The prospect of preparing payroll can be frightening to anyone who’s never done it before.
However, prior to making that commitment, it’s important that you learn exactly what the employee payroll process entails and what you, as an employer, are ultimately responsible for.
At a glance: How you can process payroll yourself
- Step 1: Have necessary information such as EIN and state tax I.D numbers
- Step 2: Set up a payroll bank account for direct deposit and tax remittance
- Step 3: Collect completed tax forms (I-9, W-4, W-9) from employees and contractors
- Step 4: Choose a payroll schedule (weekly, bi-weekly, etc.) and timekeeping system
- Step 5: Collect time cards or timesheets and calculate gross pay
- Step 6: Calculate all necessary deductions and pay employees
- Step 7: Calculate tax reports and remit required tax
How to do your own payroll
It’s not always easy, and it’s sometimes confusing, but yes, you can complete payroll in-house.
The following steps will guide you through the entire process, from preliminary tasks to processing a payroll.
Step 1: Have your EIN and state tax ID numbers ready
In order to process payroll and the necessary payroll taxes, you will need to have both an Employee Identification Number (EIN) and your state tax ID numbers handy.
Your EIN is used to pay federal income taxes, while your state ID is used for state taxes, unemployment taxes, and to provide your state with new employee information.
If you’re an existing business, you should already have these numbers. If you’re a brand new business, you will need to have these numbers before you hire any employees.
Step 2: Set up a payroll bank account
While you should already have a business bank account set up, it’s a good idea to open a second account for payroll and payroll taxes. This is the account that your employees would get paid from whether they have direct deposit or you pay them with a check.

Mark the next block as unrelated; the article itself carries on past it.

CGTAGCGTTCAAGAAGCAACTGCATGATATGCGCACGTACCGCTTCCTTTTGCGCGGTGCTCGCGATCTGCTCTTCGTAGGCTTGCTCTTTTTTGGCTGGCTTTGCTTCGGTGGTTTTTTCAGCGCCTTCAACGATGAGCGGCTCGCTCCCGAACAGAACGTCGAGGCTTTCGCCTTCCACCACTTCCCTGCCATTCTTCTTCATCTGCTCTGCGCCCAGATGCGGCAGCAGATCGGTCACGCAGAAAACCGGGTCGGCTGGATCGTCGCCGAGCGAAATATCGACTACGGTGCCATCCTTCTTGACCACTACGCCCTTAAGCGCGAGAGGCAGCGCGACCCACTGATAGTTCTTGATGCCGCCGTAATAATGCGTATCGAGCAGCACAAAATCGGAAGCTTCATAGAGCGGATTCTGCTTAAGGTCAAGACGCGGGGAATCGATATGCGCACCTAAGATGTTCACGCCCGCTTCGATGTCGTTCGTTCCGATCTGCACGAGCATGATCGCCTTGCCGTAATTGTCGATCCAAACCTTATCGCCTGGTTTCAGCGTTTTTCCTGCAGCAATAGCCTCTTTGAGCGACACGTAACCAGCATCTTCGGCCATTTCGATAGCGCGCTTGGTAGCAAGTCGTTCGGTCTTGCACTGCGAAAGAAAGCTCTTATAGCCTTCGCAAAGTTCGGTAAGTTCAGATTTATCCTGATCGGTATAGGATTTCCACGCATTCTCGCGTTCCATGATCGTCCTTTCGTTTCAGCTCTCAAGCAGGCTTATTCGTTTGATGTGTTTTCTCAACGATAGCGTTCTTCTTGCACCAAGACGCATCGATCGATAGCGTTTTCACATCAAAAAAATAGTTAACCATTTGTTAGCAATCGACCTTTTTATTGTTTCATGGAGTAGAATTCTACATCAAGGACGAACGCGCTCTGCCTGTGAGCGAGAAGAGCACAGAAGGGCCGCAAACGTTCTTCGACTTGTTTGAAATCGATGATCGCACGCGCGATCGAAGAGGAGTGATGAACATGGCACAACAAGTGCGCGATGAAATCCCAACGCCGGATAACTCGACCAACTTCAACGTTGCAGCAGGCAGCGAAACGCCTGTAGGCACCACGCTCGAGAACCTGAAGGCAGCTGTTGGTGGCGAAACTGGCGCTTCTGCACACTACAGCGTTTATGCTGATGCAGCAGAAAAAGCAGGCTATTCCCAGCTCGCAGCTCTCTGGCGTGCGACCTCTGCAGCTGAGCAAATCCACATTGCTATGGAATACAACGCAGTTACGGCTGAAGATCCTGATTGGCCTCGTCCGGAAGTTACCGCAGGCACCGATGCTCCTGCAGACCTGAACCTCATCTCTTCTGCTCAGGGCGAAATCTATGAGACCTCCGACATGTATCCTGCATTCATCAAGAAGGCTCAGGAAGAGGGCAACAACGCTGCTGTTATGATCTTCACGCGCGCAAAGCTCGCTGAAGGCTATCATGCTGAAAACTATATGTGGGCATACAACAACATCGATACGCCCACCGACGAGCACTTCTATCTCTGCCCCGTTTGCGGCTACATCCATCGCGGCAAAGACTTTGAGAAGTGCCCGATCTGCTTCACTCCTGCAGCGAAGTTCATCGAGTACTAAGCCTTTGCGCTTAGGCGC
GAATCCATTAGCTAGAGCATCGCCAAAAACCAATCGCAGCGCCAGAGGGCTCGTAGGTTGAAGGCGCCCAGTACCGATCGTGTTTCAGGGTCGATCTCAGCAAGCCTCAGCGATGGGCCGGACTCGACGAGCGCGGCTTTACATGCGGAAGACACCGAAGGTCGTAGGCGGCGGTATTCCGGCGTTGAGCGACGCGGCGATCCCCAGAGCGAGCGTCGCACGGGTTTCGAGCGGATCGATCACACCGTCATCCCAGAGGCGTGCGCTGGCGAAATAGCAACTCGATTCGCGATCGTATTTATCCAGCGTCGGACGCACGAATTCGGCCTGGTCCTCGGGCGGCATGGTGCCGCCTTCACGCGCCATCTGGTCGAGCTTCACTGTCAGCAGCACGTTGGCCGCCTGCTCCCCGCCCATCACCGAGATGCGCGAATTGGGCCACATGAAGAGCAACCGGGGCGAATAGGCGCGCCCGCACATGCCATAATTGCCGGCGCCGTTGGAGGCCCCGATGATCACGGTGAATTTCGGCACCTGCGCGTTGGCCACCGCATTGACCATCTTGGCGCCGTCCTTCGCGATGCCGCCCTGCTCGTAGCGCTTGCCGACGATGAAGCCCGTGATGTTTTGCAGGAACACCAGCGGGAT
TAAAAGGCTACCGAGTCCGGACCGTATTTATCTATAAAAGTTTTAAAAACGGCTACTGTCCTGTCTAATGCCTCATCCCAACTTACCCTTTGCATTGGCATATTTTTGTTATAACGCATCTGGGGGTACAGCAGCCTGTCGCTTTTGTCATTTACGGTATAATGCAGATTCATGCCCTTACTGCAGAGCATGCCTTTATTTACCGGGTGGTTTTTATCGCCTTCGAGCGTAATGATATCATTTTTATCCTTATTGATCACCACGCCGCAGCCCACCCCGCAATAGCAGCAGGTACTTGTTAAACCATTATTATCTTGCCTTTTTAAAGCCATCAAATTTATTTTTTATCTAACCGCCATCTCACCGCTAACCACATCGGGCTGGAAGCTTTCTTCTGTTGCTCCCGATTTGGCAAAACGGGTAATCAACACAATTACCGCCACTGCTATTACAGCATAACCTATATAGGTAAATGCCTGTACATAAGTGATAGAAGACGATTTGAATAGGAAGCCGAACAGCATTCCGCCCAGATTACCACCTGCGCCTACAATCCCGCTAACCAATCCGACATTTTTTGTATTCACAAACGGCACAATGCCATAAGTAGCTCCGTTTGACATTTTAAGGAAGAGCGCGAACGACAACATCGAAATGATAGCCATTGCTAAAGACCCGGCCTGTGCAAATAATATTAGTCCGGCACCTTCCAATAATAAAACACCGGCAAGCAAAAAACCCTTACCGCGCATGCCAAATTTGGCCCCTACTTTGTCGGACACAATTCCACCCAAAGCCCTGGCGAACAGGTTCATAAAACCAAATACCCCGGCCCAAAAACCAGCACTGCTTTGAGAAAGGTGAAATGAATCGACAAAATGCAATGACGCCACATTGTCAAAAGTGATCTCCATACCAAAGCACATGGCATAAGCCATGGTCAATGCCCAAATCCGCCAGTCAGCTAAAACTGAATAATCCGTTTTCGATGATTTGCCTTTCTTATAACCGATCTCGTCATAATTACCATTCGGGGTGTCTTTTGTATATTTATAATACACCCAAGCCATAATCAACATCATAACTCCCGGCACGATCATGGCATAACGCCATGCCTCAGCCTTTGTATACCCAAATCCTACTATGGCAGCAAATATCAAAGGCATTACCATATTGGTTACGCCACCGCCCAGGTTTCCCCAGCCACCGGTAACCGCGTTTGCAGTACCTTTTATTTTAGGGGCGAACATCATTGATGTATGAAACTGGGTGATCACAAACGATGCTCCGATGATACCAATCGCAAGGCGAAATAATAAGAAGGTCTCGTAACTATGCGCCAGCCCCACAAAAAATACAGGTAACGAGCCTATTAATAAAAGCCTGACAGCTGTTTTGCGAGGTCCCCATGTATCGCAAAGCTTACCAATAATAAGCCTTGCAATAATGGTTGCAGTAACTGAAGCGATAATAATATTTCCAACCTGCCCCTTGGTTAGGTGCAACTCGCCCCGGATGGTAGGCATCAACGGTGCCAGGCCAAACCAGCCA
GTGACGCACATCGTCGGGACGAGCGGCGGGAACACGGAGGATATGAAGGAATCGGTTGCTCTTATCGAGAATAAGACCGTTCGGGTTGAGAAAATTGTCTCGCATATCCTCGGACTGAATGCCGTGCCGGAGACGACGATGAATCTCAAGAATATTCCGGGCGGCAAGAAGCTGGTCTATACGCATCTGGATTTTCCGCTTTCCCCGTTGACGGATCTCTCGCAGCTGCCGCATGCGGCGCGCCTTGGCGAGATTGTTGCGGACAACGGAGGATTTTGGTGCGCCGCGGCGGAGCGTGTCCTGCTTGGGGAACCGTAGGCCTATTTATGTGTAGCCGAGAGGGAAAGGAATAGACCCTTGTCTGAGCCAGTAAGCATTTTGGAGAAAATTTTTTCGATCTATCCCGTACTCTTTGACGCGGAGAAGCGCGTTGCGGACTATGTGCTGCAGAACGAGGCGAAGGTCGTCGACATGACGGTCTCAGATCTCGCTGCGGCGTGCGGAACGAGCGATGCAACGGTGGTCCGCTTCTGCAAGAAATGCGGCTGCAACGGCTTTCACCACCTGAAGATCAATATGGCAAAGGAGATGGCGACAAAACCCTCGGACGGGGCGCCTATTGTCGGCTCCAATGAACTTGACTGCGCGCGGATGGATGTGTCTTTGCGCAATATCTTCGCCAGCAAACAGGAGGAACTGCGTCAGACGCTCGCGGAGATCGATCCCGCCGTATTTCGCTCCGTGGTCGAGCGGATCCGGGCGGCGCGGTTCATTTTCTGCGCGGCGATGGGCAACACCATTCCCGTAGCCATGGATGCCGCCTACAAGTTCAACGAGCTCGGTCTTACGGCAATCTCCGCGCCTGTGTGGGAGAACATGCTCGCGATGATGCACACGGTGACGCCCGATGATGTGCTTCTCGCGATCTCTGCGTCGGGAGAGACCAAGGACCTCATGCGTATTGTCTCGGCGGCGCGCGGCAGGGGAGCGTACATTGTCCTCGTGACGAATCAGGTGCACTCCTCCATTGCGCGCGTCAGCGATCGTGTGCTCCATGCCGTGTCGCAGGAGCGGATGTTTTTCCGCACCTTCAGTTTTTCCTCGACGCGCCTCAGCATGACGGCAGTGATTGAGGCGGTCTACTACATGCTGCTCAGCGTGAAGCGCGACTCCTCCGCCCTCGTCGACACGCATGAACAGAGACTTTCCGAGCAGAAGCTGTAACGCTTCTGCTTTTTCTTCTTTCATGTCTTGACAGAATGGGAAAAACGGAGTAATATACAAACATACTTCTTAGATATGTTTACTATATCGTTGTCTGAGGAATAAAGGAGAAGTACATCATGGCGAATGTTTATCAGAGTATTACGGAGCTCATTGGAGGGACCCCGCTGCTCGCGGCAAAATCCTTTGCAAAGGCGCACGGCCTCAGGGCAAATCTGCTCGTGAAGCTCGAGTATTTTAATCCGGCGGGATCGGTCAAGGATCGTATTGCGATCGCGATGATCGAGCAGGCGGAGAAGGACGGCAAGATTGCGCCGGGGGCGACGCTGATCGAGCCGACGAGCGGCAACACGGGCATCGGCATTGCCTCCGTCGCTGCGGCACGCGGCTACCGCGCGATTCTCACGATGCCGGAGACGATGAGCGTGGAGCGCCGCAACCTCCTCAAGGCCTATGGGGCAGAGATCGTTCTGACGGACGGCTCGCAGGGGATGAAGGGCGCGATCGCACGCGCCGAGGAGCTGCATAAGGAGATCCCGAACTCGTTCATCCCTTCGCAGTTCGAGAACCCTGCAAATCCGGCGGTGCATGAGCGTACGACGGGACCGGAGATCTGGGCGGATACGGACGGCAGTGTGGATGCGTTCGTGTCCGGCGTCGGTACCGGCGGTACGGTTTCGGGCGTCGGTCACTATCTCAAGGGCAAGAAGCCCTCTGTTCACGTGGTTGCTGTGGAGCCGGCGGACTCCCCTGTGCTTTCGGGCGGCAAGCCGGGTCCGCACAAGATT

This would also be the account that you would remit your payroll taxes from. While you can certainly process and remit taxes from your main bank account, for better record-keeping purposes, it’s best to have two separate accounts.
Step 3: Collect completed tax forms from employees
Your employees are required to complete the following forms prior to your paying them:
- W-9 (for contract employees)
The I-9 must be completed no later than the employee’s first day of employment. The W-4 should also be completed on your employee’s first day of employment, but you must have the completed form in hand before you begin to process payroll.
If you hire contract employees, they must fill out a W-9, which you will need in order to provide them with a 1099 at the end of the year.
Step 4: Choose a payroll schedule and timekeeping system
You have many options available when it comes to choosing a payroll schedule, though some are better suited to hourly than salaried employees.
|Pay Frequency||Number of Pay Periods Annually||Best Suited For|
Be sure to choose the schedule that works best for you because it can prove difficult for both you and your employees should you change the schedule later. You also need a timekeeping system for your employees.
This can range from an old-fashioned time clock to a spreadsheet, or an automated online timekeeping system. Also keep in mind that even if your employees are all salaried, you may still need to track their time, depending on the requirements of the state where your business is located.
Step 5: Collect timesheets and calculate gross pay
Once the payroll period comes to a close, you will need to collect and review timesheets. Once this is complete, you can begin to calculate gross pay. In order to calculate gross pay for salaried, exempt employees, you will take their yearly salary and divide it by the number of payroll periods in the year.
For example, if Sara’s annual salary is $50,000 and she is paid semi-monthly, you would use the following calculation to arrive at her gross pay:
$50,000 24 = $2,083.33
Calculating payroll for hourly, non-exempt employees is a little different, since you also have to take potential overtime into consideration. Let’s take a look at John. John is paid bi-weekly and he earns $15 per hour.
Remember that if an hourly employee works more than 40 hours in a single week, any hours worked over 40 need to be calculated as overtime hours.
If John worked 45 hours his first week, and 40 hours his second week, his total number of hours worked would be 85 for the pay period. You would calculate John’s gross pay as follows: